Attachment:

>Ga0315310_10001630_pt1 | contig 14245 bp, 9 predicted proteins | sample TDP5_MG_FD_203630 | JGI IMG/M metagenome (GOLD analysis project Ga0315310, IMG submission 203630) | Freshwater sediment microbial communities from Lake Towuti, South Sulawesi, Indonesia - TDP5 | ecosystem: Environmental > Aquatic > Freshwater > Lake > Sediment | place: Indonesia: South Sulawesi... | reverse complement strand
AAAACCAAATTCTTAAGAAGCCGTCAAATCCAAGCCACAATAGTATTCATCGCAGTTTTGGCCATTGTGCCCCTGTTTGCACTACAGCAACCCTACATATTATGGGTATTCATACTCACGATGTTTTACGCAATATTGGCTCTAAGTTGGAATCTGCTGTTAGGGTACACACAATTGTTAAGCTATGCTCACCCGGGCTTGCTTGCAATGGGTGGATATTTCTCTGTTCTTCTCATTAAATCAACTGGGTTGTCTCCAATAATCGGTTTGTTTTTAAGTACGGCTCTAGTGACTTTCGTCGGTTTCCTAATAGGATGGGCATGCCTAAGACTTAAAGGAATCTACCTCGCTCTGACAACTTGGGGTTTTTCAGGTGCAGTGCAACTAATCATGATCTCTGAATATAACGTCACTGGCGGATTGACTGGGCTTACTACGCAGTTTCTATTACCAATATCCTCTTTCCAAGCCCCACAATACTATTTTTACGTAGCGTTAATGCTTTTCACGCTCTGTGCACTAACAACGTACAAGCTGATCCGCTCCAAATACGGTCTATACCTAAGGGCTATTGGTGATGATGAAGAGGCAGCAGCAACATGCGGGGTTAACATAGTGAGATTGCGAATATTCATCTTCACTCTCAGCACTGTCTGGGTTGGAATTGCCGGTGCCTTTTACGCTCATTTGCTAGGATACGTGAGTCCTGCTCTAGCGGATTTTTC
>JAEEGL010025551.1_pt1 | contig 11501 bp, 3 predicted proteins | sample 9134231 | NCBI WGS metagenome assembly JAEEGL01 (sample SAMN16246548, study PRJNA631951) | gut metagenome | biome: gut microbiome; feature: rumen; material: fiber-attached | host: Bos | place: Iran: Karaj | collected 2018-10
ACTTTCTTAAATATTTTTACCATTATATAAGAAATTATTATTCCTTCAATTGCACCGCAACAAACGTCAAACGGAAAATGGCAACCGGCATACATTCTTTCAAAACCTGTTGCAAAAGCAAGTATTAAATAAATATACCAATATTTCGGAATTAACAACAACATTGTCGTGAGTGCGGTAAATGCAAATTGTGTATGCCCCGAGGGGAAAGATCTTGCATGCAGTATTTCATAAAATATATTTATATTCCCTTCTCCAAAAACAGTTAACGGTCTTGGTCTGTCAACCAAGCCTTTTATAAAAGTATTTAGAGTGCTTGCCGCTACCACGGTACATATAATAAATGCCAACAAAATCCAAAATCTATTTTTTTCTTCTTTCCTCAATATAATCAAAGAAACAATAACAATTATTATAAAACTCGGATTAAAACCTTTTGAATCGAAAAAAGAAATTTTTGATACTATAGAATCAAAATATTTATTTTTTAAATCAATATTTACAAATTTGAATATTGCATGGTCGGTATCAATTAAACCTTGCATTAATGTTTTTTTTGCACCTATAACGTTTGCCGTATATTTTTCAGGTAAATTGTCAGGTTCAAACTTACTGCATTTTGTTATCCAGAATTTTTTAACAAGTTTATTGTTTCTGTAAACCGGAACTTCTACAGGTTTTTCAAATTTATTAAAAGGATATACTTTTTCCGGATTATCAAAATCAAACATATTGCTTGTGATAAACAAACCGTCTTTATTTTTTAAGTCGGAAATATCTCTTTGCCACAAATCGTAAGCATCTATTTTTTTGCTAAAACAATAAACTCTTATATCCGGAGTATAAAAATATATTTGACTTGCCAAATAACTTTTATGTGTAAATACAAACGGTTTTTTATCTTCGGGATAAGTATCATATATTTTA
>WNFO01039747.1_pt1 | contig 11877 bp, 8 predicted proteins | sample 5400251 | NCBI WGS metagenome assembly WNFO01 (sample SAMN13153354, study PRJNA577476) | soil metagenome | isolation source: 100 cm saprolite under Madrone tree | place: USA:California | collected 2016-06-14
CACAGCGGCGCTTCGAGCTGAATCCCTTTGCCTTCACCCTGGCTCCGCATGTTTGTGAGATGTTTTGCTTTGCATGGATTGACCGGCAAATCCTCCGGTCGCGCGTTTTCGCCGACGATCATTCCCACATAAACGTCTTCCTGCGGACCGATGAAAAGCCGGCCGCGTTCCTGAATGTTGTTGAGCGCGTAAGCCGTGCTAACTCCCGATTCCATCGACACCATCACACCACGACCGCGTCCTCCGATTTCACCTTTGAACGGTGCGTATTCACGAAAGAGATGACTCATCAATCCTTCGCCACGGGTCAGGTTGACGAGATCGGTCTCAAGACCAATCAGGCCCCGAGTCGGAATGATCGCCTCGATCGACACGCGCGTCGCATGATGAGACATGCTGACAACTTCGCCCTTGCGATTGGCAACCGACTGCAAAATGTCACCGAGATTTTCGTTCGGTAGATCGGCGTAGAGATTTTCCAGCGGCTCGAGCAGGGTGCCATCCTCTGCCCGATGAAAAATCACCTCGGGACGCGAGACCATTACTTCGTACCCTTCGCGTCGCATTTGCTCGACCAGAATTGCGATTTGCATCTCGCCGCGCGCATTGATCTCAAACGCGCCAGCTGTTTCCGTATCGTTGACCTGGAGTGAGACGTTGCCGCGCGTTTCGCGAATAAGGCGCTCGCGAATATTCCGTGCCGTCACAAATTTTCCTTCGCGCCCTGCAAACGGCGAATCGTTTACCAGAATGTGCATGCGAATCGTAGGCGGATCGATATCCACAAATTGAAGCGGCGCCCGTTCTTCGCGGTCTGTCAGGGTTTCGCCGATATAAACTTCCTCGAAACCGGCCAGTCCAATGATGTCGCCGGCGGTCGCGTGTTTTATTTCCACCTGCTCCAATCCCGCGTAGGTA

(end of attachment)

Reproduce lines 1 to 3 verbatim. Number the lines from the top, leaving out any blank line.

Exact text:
>Ga0315310_10001630_pt1 | contig 14245 bp, 9 predicted proteins | sample TDP5_MG_FD_203630 | JGI IMG/M metagenome (GOLD analysis project Ga0315310, IMG submission 203630) | Freshwater sediment microbial communities from Lake Towuti, South Sulawesi, Indonesia - TDP5 | ecosystem: Environmental > Aquatic > Freshwater > Lake > Sediment | place: Indonesia: South Sulawesi... | reverse complement strand
AAAACCAAATTCTTAAGAAGCCGTCAAATCCAAGCCACAATAGTATTCATCGCAGTTTTGGCCATTGTGCCCCTGTTTGCACTACAGCAACCCTACATATTATGGGTATTCATACTCACGATGTTTTACGCAATATTGGCTCTAAGTTGGAATCTGCTGTTAGGGTACACACAATTGTTAAGCTATGCTCACCCGGGCTTGCTTGCAATGGGTGGATATTTCTCTGTTCTTCTCATTAAATCAACTGGGTTGTCTCCAATAATCGGTTTGTTTTTAAGTACGGCTCTAGTGACTTTCGTCGGTTTCCTAATAGGATGGGCATGCCTAAGACTTAAAGGAATCTACCTCGCTCTGACAACTTGGGGTTTTTCAGGTGCAGTGCAACTAATCATGATCTCTGAATATAACGTCACTGGCGGATTGACTGGGCTTACTACGCAGTTTCTATTACCAATATCCTCTTTCCAAGCCCCACAATACTATTTTTACGTAGCGTTAATGCTTTTCACGCTCTGTGCACTAACAACGTACAAGCTGATCCGCTCCAAATACGGTCTATACCTAAGGGCTATTGGTGATGATGAAGAGGCAGCAGCAACATGCGGGGTTAACATAGTGAGATTGCGAATATTCATCTTCACTCTCAGCACTGTCTGGGTTGGAATTGCCGGTGCCTTTTACGCTCATTTGCTAGGATACGTGAGTCCTGCTCTAGCGGATTTTTC
>JAEEGL010025551.1_pt1 | contig 11501 bp, 3 predicted proteins | sample 9134231 | NCBI WGS metagenome assembly JAEEGL01 (sample SAMN16246548, study PRJNA631951) | gut metagenome | biome: gut microbiome; feature: rumen; material: fiber-attached | host: Bos | place: Iran: Karaj | collected 2018-10